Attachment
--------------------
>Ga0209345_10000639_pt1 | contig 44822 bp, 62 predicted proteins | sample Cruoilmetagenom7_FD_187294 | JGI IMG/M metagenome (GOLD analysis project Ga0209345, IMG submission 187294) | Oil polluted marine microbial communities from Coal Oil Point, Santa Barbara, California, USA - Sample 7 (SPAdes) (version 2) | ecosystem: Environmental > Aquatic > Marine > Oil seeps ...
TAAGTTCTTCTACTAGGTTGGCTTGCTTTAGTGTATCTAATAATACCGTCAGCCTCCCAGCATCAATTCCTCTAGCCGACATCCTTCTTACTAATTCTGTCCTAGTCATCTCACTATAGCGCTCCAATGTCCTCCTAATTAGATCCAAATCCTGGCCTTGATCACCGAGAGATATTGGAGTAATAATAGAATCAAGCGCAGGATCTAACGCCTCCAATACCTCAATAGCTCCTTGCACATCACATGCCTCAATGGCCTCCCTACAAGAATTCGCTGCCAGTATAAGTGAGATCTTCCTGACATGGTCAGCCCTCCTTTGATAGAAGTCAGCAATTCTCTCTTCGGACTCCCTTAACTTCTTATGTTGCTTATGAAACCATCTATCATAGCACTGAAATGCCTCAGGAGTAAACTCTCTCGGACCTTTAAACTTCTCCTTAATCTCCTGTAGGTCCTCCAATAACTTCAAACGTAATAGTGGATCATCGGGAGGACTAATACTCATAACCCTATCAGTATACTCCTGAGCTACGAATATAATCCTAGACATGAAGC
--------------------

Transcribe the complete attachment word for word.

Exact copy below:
>Ga0209345_10000639_pt1 | contig 44822 bp, 62 predicted proteins | sample Cruoilmetagenom7_FD_187294 | JGI IMG/M metagenome (GOLD analysis project Ga0209345, IMG submission 187294) | Oil polluted marine microbial communities from Coal Oil Point, Santa Barbara, California, USA - Sample 7 (SPAdes) (version 2) | ecosystem: Environmental > Aquatic > Marine > Oil seeps ...
TAAGTTCTTCTACTAGGTTGGCTTGCTTTAGTGTATCTAATAATACCGTCAGCCTCCCAGCATCAATTCCTCTAGCCGACATCCTTCTTACTAATTCTGTCCTAGTCATCTCACTATAGCGCTCCAATGTCCTCCTAATTAGATCCAAATCCTGGCCTTGATCACCGAGAGATATTGGAGTAATAATAGAATCAAGCGCAGGATCTAACGCCTCCAATACCTCAATAGCTCCTTGCACATCACATGCCTCAATGGCCTCCCTACAAGAATTCGCTGCCAGTATAAGTGAGATCTTCCTGACATGGTCAGCCCTCCTTTGATAGAAGTCAGCAATTCTCTCTTCGGACTCCCTTAACTTCTTATGTTGCTTATGAAACCATCTATCATAGCACTGAAATGCCTCAGGAGTAAACTCTCTCGGACCTTTAAACTTCTCCTTAATCTCCTGTAGGTCCTCCAATAACTTCAAACGTAATAGTGGATCATCGGGAGGACTAATACTCATAACCCTATCAGTATACTCCTGAGCTACGAATATAATCCTAGACATGAAGC